Saturday, March 3, 2012

run walk run

My blog entry about a week ago on the subject of running was titled run walk.

Being too out of shape to sustain the volume I needed to get back into shape (I know it's kind of a catch 22 situation), I adopted Jeff Galloway's system of running with short walk breaks.

More precisely I adopted a repeating schedule of running for 1 mile at 7.0 mph and walking for about 90 seconds. The key is to make the workout manageable yet run enough to trigger significant physiological changes. I can safely say it seems to work.

This week I can report I've upgraded to walk run walk. See the following graph:

First five miles were covered with the treadmill set at 7.0 mph with 90 second walk breaks at 3.0 mph between each mile. Then I finished the workout off with a 3 miler at 7.0 mph sans break. That got me a satisfying 1100 kcal or so burned. (I certainly couldn't have completed this workout last week after the long layoff.)

How did I know I could hack the final 3 miles? Well, the running equation is all about legs and lungs. My first mile always feels a bit lumpy. So the first ten minutes is not informative. But by the 3rd mile, I can usually tell if I have the legs fatigue-wise. The rest of the equation is simply about form: running form and breathing form.

In terms of running form, I can feel my leg mechanics getting more efficient as the workout progressed. Look at the graph above again: from mile 3 onwards, the jaggies in the plot are at a lower point. It looks as though I'm running slower. However, the treadmill speed is exactly the same as in the earlier miles. I believe the accelerometer in my iPod Nano is reporting that I'm bouncing less and running smoother. And every bit of running economy helps.

The final factor is breathing form. If I'm running into slight oxygen debt, eventually I will not be able to maintain the set pace no matter how motivated I am. So it's important to breathe well. I started paying attention to my breathing technique around mile 3, and suddenly the miles came subjectively much quicker: I'm not glancing at the time and distance display on the treadmill as often.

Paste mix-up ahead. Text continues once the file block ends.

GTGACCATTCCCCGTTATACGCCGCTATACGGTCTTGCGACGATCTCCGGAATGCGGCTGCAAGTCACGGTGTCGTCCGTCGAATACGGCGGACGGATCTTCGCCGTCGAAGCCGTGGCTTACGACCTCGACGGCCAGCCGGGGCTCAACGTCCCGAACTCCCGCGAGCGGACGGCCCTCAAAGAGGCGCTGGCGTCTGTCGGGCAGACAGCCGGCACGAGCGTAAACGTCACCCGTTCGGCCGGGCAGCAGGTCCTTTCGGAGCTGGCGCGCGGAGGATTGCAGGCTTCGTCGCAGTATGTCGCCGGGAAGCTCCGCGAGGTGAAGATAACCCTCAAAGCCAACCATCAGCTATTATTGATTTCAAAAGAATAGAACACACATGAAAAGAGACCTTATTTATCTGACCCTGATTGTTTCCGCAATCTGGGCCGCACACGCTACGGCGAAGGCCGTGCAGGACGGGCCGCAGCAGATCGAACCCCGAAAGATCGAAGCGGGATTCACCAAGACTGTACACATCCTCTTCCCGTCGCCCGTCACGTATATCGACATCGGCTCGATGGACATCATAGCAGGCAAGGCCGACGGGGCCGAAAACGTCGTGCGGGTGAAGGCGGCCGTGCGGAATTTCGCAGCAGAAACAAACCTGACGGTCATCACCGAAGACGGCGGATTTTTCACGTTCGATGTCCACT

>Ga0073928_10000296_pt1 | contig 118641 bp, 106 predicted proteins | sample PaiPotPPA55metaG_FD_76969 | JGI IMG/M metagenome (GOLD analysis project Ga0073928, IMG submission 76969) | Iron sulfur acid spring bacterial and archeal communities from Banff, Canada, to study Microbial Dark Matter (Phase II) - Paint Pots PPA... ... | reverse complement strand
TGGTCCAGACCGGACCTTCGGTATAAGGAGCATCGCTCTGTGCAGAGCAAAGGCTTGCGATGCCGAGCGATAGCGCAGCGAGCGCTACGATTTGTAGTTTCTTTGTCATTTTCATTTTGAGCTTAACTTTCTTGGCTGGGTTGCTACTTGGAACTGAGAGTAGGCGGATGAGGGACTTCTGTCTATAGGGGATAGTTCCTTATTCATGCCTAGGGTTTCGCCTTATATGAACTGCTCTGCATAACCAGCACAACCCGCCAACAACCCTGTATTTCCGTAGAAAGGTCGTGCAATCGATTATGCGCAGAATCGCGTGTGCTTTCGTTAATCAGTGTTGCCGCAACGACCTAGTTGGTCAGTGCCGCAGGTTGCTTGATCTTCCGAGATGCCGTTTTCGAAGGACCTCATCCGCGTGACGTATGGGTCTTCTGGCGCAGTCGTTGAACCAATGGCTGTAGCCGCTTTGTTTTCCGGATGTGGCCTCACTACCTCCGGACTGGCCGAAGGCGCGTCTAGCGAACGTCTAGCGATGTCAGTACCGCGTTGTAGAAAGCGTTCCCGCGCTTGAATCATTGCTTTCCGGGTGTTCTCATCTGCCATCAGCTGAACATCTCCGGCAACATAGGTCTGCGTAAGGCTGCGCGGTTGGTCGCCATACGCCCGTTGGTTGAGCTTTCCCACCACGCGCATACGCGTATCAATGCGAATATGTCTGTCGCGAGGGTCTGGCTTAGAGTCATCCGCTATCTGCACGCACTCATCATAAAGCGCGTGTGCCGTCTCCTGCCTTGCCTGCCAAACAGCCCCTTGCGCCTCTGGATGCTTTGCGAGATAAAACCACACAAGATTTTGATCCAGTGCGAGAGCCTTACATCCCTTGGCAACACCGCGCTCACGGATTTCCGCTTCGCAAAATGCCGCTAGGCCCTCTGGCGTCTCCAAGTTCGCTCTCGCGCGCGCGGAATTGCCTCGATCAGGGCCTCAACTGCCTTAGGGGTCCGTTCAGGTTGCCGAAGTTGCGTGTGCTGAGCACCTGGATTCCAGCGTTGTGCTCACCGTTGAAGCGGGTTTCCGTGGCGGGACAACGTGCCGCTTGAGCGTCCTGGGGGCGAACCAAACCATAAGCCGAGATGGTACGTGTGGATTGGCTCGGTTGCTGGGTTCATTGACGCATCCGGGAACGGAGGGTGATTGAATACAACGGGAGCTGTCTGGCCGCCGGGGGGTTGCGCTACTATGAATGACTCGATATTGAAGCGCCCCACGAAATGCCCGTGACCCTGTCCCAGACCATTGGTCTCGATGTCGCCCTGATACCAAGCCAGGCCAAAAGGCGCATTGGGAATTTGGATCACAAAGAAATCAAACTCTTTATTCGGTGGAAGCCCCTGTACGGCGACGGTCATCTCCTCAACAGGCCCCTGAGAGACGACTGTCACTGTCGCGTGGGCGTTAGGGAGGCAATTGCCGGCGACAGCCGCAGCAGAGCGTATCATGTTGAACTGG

By mile 5, I felt much better than in miles 1 and 2. I know it seems counterintuitive, but 7.0 mph felt much easier despite being more than half-an-hour into the run. (I don't believe this can be attributed to an endorphin response.) With legs moving more efficiently (perhaps confirmed by the graph) and a good breathing rhythm established, I felt I had the formula nailed. Thus I decided to insert that 25 min block at 7.0 mph to complete the workout.

In fact, I now believe the run walk method is superior to a pure run workout for me. It seems the run walk pattern allows me to converge on running form. Once established, I can then run (without breaks) with maximum efficiency. And as the miles pile on, I do begin to feel the well-being associated with an endorphin rush. (Actually, I felt like continuing onto mile 10, but I ran out of time.)

Unfortunately, this convergence doesn't always happen. See the graph below (taken a couple of days later):

At no point did I feel I was settling down to a nicely efficient stride or breathing pattern. There is no improvement as the miles progress. So I cut my losses and abandoned the run after just 4 miles.

Back to the 8 miler, unfortunately, my workout is now well over the 1 hour mark. I have my iPod Nano 6g set up to power the bluetooth dongle that sends music wirelessly to my Sony XBA-BT75 wireless earphones. And after maybe a total of 90 minutes, the Nano was reporting battery was in the red zone. The earphones are rated by Sony for 3.5 hours battery life. It seems the Nano is the limiting factor here. This is a little disappointing. I'm not sure the combo will last for a half marathon.

I forgot to include last time a picture of the USB-powered charging station for the XBA-BT75. Here it is:

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